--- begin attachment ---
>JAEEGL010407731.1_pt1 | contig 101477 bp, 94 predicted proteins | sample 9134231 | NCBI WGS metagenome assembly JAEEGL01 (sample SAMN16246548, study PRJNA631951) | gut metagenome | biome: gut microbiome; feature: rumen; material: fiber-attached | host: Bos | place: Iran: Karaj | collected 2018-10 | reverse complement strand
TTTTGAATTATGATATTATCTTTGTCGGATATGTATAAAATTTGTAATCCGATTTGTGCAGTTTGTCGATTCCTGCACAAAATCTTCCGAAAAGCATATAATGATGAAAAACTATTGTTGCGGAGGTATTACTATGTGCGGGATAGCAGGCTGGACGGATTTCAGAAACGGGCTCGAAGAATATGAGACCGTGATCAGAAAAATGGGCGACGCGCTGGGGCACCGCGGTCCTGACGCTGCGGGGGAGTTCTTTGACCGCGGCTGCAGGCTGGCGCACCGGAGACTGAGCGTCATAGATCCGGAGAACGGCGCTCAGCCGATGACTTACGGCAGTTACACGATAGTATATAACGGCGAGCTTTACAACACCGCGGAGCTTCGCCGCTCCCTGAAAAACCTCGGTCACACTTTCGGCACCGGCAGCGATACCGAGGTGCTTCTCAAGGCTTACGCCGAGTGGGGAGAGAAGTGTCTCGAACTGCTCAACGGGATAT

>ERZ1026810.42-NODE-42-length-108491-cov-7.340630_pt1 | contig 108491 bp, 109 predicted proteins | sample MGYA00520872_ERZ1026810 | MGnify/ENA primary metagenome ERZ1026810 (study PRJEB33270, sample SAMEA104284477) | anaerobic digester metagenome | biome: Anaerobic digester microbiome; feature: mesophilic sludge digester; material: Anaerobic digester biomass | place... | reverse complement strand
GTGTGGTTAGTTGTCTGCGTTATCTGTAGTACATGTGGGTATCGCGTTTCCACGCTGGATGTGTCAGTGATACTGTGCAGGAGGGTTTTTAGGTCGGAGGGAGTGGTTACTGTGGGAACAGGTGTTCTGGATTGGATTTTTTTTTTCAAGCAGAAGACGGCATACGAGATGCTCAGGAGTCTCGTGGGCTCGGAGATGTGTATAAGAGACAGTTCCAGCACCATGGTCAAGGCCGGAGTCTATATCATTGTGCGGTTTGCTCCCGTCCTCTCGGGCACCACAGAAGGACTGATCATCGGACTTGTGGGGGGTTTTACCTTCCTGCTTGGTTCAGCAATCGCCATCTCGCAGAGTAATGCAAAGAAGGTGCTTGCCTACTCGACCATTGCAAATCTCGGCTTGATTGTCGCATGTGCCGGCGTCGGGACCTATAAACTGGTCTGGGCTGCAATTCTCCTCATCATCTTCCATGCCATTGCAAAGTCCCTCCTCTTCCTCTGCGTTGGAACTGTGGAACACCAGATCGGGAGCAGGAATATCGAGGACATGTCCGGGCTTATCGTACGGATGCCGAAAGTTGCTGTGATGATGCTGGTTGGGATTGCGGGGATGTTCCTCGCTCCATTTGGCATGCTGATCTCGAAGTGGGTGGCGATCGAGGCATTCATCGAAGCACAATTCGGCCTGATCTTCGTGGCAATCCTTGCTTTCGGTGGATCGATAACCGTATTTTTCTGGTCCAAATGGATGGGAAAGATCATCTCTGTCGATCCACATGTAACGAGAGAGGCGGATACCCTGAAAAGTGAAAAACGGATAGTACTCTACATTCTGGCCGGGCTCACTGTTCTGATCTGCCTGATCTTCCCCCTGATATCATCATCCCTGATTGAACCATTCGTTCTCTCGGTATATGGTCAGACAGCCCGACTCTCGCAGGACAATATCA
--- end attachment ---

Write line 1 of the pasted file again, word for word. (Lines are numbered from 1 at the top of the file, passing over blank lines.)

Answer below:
>JAEEGL010407731.1_pt1 | contig 101477 bp, 94 predicted proteins | sample 9134231 | NCBI WGS metagenome assembly JAEEGL01 (sample SAMN16246548, study PRJNA631951) | gut metagenome | biome: gut microbiome; feature: rumen; material: fiber-attached | host: Bos | place: Iran: Karaj | collected 2018-10 | reverse complement strand